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Directory:Abba Pot-in-Pot Cooling System

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Electric-free Refrigeration

Nigerian inventor, Mohammed Bah Abba, of Mobah Rural Horizons, has received awards for his simple-to-implement invention of and evaporative cooler consisting of one pot inside another, with wet river sand in between and a damp cloth (or jute bag) on top. When kept in a dry, well-ventilated, and shady location, water evaporates, cooling the inner container.

The method is already starting to have widespread impact in the third world for food preservation in high-temperature, dry climates. In northern Nigeria, where Mohammed is from, over 90% of the villages have no electricity.

With this simple technology, eggplant can last 27 days rather than three. African spinach can be kept for 12 days instaed of spoiling after one day. Tomatoes and pepers stay fresh for three weeks. Framers no longer need to sell their products in a hurry. Young girls are free to attend school, instead of hawking food every day.

In the developed world, it seems someone could pursue the development of something like this for emergency preparedness needs.

About

How it Works

http://www.linkedin.com/pub/5/185/0AA - Mohammed Abba profile

Image:Abba pot-in-pot cooling Rolex illustration sq 450.gif

The device owes its cooling powers to a simple law of thermodynamics. When moisture comes into contact with dry air, it evaporates, causing an immediate drop in temperature. When the water in the sand between the two pots evaporates, the inner pot is kept cool, preserving the goods inside.

On April 10, 2008, David Allan (Congress:Founder:Sterling D. Allan's father) wrote:

This uses the heat of sublimation (120 calories per gram in reverse). [My grandmother] used to have a similar refrigerator. It was on the north side of a big lilac bush by the door to her kitchen. It was a wooden box with a burlap sack hanging over the front. She had a water hose dripping on the top of the burlap. The water would wick down over the face of the shelves in the box, and as the water evaporated it would cool the air behind the burlap i.e. the inside air where the milk and other things were kept cool.

The old canvas water bag works on the same principle. Dry, warm air over the face of the material causes the evaporation. In other words, it would not work in a high humidity situation e.g. the humid jungle.

The eutectic salts we are using in our home use a similar idea -- the heat of fusion (80 calories per gram in Glauber's salts). I designed the addition to our farm home down the road to use this for heating in the winter and for cooling in the summer. These are called phase-change phenomena liquid (water) to vapor solid to liquid or liquid to solid. Most of the temperature control of the body is also the reverse of the heat of sublimation you sweat and it evaporates. That is how a warm breeze can feel so cooling if you have water on you skin.

Videos

Global X interview with Mohammed Abba

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(8:04 minutes)

Mohammed Abba - Nigeria - Mohammed Abba runs Mobah Rural Horizons, which provides an electricity-free refrigeration system easy to operate by African villagers. He tells Global X why his simple technology, which better preserves local crops, is breaking the vicious cycle of poverty. The results: farmers sell their crops when demand is high, and more girls can go to school. (YouTube December 19, 2007)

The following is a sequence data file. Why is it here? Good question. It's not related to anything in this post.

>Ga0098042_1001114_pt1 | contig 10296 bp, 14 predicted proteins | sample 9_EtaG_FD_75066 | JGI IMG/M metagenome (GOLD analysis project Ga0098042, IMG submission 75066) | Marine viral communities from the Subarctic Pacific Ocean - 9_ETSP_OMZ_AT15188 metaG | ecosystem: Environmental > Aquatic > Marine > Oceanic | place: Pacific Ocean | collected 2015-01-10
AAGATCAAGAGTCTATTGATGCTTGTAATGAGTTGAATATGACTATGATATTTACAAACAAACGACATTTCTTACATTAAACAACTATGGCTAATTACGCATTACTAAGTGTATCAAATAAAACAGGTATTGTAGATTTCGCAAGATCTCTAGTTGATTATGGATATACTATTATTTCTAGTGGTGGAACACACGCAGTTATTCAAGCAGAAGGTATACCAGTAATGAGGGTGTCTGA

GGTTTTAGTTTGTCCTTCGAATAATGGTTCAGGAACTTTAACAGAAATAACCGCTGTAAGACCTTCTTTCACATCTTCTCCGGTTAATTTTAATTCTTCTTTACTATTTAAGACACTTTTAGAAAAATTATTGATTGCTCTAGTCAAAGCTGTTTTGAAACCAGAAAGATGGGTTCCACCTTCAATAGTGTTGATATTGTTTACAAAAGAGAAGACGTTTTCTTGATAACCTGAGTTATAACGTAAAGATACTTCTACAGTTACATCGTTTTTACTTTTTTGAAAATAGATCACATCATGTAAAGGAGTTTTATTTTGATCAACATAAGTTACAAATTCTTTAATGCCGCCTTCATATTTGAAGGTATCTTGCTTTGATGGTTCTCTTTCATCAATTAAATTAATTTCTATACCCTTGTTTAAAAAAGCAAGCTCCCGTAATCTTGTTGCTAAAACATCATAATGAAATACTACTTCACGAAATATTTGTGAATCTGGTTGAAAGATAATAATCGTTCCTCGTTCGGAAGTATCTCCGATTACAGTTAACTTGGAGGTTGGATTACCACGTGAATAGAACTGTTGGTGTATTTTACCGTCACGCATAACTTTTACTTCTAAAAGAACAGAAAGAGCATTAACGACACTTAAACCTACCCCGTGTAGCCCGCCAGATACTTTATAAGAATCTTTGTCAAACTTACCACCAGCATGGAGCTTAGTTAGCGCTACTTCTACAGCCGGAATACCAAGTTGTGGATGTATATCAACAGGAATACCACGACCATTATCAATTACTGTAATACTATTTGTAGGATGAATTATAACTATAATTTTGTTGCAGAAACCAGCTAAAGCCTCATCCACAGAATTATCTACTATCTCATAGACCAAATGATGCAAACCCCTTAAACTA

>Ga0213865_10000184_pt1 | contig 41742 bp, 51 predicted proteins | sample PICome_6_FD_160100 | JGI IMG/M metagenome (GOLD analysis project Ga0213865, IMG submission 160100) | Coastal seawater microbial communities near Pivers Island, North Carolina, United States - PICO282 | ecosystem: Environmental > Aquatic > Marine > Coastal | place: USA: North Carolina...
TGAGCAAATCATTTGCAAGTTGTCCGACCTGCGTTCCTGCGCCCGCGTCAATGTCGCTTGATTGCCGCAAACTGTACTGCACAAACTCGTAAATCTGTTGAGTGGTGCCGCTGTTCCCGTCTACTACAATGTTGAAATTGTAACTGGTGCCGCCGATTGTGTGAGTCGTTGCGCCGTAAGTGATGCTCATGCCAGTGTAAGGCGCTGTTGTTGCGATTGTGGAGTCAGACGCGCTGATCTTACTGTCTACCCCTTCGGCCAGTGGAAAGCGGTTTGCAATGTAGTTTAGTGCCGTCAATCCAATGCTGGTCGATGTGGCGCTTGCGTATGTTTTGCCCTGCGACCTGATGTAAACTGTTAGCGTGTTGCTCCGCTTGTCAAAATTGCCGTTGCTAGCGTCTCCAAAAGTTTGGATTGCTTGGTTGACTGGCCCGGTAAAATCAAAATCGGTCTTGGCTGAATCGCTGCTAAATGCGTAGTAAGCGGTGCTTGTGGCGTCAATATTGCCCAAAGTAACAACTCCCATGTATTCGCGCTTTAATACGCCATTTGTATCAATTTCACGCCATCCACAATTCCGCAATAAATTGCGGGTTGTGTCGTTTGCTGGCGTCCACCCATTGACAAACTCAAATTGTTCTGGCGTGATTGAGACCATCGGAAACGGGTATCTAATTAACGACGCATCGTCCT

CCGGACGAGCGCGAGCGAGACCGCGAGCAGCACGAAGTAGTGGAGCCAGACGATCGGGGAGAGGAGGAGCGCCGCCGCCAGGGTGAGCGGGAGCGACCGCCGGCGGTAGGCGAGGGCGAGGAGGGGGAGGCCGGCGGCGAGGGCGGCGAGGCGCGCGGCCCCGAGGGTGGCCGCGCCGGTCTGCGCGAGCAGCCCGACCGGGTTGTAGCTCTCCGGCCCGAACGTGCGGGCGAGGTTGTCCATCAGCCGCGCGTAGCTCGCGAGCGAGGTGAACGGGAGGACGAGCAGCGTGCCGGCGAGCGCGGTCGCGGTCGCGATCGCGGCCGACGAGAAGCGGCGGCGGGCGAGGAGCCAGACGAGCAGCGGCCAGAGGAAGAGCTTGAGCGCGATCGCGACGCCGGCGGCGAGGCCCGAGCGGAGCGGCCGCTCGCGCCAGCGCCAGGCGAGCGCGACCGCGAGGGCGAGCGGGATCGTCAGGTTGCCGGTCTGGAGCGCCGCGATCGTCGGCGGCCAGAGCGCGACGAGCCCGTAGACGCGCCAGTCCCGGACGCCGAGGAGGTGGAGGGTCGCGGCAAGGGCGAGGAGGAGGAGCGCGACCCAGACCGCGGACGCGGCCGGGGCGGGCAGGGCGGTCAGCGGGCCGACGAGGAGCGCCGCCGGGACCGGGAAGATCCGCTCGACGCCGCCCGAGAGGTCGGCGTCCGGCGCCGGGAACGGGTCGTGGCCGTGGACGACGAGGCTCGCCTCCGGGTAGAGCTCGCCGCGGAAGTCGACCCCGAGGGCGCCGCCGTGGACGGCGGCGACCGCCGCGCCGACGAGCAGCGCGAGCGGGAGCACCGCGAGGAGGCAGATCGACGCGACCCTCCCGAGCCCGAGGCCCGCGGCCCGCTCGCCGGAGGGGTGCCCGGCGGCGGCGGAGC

Costs

very affordable for third world

Advantages

works in dry climate, no electricity required.

Applications

cooling, refrigeration

survival

emergency preparedness

Patents

??

Awards

Keeping Cool in the Heat - Rolex Award for Excellence

The Tech Museum Awards - Technology Benefiting Humanity - 2006 Economic Development Award Laureate. Mohammed Bah Abba designed an elegantly simple food storage device that is made up of two ... (TechAwards)

Worldaware Business Awards 2001 - The Shell Award for Sustainable ... - Last year, Mobah Rural Horizons was one of five winners of Rolex Awards for Enterprise. ... Mobah Rural Horizons, PO Box 10591, Kano, Kano State, Nigeria ...

Fund Drives

The Desert Fridge: Give Electricity-Free Cooling - donation objective: $25,000. (Global Giving . com Aug 16, 2007)

Profiles

Company: Mobah Rural Horizons

Mohammed sells around 30,000 coolers a year to farmers and other people who want to preserve food for their families and communities.

Inventor: Mohammed Bah Abba

Mohammed Bah Abba is CEO of Mobah Rural Horizons. He graduated from Santa Clara University.

Coverage

Google >

Comments

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Related Technologies

Mitticool: Clay Refrigerator - “Mitticool? – a village fridge, made of special clay is rectangular in shape and does not need electricity to operate. Designed to deliver cold water, required any time of the day or night and for storing fruits and vegetables without losing their original taste. It has an inlet for water which is circulated in the system through internal piping.

Contact

http://www.linkedin.com/pub/5/185/0AA - Mohammed Abba profile

Mohammed Bah Abba

Director/CEO

#470 Ribadu Road

Gyadi-Gyadi

Kano, Kano State Box 10591

Nigeria

phone: +234-80-33-74-17-07

Email: [mailto:mobah@hotmail.com?subject=Pot-in-Pot_cooler_featured_at_PESWiki.com mobah@hotmail.com]

Comments

See Talk:Directory:Abba Pot-in-Pot Cooling System

See also

Directory:Clean Energy Technologies for the Developing World

Directory:Evaporative Cooling - Directory of technologies and methods of using evaporative cooling for non-electric refrigeration.

Directory:Home Generation:Air Conditioning

Directory:Home Generation:Refrigerators

Directory:Refrigeration

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